• Schemas do not have to be tested against invalid sample data, unless testing for specific issues that have arisen in the past, or common errors that developers are likely to make.

  10. Make changes to the schema(s).

    • The schemas are located in schemas/yaml. Do not update the schemas in schemas/json, or your changes will be overwritten.

    • The schemas use the JSON Schema format to describe how data should be structured. See the latest version of the JSON Schema for more details.

    • Update the "description" field of any schemas that you change, as needed.

    • Increment the version number of any schemas that you update, following semantic versioning.

      • major: When the schema is changed in a way that makes it incompatible with previous versions

      • minor: When new properties are added, or optional properties removed, or other changes are made to the schema that are backwards-compatible

      • patch: Typos, changes to descriptions, minor bugs and hotfixes, or other changes that do not address the functionality of the schema

  11. Increment the versions of affected schemas if you didn't in the last step

  12. Run the tests using npm test in the command line. Fix any issues that arise. If you find an issue that is unrelated to the one you are working on, open a new issue for it.

  13. Double-check the documentation (README.md, CONTRIBUTING.md) to make sure it still reflects the changes you made.

  14. Get the latest changes from the master branch and resolve any conflicts that arise. Run the tests again.

  15. Run the build script by running npm run build from the command line. This does the following steps for you automatically:

    1. Generate the JSON versions of the schemas (npm run convert)

    2. Regenerate the documentation website (npm run docs)

    3. Run the tests again (npm run test)

  16. Check the documentation for the changes you made (/docs)

  17. Open a pull request from your issue branch into the master branch of the DLx repository. See GitHub's advice on How to write the perfect pull request.

    • While working on your pull request, you should write [ci skip] in each of your commit messages to skip automated testing, until you are ready to test your code.
  18. Address any changes requested by the reviewer

  19. Wait for a maintainer to merge your changes

These steps are for maintainers only:

  1. Write the release note for the pull request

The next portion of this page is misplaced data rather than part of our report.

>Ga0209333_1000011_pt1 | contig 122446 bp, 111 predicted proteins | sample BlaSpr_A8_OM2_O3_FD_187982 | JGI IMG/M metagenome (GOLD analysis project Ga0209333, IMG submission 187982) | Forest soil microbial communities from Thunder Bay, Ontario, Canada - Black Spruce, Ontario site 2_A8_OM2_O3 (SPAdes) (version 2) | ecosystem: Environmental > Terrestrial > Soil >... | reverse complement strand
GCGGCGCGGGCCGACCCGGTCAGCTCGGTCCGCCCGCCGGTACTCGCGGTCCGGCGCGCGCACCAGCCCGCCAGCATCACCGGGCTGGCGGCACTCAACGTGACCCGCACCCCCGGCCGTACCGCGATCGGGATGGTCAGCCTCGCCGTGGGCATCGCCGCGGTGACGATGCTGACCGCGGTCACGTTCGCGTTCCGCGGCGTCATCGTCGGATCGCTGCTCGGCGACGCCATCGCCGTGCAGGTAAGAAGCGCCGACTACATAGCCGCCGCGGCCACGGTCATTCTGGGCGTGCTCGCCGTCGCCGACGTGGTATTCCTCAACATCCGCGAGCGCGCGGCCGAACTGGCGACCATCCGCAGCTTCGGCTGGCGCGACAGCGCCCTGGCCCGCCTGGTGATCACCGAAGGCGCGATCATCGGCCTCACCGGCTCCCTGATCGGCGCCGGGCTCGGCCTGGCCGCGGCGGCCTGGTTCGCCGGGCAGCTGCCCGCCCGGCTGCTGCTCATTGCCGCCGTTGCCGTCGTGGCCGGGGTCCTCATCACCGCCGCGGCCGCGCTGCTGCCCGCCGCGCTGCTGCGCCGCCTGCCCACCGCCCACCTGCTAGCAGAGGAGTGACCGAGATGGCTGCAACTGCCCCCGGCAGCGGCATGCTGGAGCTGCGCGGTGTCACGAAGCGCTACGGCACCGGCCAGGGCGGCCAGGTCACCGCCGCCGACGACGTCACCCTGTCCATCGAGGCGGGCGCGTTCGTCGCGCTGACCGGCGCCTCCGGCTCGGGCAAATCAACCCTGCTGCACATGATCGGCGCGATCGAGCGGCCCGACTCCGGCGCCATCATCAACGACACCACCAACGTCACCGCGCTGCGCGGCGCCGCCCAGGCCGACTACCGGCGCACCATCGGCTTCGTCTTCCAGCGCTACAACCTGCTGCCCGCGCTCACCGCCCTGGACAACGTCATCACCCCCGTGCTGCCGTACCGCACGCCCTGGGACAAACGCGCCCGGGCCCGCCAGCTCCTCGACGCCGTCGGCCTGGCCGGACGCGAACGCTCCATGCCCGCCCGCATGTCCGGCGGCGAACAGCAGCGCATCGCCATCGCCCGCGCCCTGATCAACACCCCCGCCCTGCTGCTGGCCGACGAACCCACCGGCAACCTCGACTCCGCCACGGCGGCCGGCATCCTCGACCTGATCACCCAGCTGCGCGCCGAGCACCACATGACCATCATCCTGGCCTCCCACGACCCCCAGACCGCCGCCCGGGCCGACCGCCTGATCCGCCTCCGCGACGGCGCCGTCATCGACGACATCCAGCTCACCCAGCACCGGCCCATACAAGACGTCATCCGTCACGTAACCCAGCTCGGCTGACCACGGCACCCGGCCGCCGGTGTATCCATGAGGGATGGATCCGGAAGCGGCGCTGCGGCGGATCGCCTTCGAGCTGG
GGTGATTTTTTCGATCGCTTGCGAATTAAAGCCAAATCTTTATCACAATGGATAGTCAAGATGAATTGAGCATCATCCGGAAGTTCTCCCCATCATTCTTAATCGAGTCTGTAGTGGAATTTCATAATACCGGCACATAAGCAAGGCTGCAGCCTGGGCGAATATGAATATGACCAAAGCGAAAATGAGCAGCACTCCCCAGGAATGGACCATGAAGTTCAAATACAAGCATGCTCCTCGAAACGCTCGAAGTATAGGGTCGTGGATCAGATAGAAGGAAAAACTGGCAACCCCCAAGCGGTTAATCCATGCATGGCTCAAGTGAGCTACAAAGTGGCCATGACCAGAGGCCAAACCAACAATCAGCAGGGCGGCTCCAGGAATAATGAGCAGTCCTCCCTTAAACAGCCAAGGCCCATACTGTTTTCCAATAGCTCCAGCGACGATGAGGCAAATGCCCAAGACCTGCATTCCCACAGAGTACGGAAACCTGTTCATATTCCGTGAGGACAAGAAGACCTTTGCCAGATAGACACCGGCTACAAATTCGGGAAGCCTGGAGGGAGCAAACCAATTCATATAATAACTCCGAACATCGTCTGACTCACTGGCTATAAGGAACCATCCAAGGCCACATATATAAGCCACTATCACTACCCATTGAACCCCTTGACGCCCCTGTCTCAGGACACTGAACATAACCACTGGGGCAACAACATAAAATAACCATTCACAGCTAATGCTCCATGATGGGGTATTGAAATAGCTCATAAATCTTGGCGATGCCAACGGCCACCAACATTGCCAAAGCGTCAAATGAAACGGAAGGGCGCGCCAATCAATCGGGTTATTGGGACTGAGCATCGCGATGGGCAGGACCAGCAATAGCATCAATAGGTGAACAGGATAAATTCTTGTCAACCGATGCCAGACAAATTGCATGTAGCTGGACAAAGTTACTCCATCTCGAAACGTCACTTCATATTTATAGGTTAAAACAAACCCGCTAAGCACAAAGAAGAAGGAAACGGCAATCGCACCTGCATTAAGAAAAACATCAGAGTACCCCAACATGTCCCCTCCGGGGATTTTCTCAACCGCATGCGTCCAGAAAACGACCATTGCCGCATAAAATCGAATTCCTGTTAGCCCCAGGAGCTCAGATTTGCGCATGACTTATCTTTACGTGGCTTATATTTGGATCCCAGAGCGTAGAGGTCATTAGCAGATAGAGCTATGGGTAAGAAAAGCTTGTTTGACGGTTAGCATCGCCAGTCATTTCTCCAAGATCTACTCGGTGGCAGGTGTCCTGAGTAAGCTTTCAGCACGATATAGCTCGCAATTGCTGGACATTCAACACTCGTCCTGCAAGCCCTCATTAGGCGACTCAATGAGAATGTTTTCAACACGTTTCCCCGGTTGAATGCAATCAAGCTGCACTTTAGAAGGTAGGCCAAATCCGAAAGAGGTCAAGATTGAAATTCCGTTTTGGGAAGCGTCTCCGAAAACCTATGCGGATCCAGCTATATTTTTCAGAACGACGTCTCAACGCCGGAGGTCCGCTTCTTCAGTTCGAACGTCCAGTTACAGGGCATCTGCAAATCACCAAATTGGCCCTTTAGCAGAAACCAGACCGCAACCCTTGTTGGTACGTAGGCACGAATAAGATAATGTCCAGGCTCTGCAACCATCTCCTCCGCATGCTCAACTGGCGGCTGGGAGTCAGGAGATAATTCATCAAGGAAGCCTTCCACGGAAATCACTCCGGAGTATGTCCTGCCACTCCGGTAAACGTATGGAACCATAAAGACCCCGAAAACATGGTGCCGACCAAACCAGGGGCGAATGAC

2. Squash & merge the PR into the master branch

    • Title: LABEL: description (#000)

    • Description

    • Changelog: LABEL: description (closes #000)

      • CHANGE: (breaking) changes
      • DEP: changes to dependencies
      • DEV: changes to development environment
      • DOCS: changes to docs
      • FIX: bug fixes
      • IMPROVE: code enhancements
      • NEW: new features
      • REMOVE: removed features
      • TEST: changes to tests
  3. Increment the version number of the master branch by running npm version {major|minor|patch} from the command line, and commit the change. Do not include a commit message (it will default to the version number instead).

  4. Create a GitHub release when the necessary features are ready. This will trigger Travis CI to run the upload script and publish to npm.

    • Title: vX.X.X

    • Description: High-level overview of the changes

    • Changelog:

      • List the changes for each schema separately under its own heading. General project changes get their own heading as well.

      • LABEL: description (#000)

    • Compile the list of changes from each of the commits on the master branch

  5. Write a blog post about the changes (for major/minor updates only)

Branching Model

This project uses the following branching model:

  • The master branch is always production-ready

  • Each issue receives its own branch

  • Each issue branch is tested thoroughly and must be production-ready before being merged

  • Issue branches are merged directly into the master branch

  • The master branch is periodically tagged for a release and GitHub release notes made, and the code published to npm at that point

  • Releases are managed using GitHub milestones to track when all the relevant issues are completed, and the master branch is ready for publishing on npm

(If development needs to happen simultaneously on minor changes / hotfixes and major breaking changes, it may be necessary to switch to a release branch model.)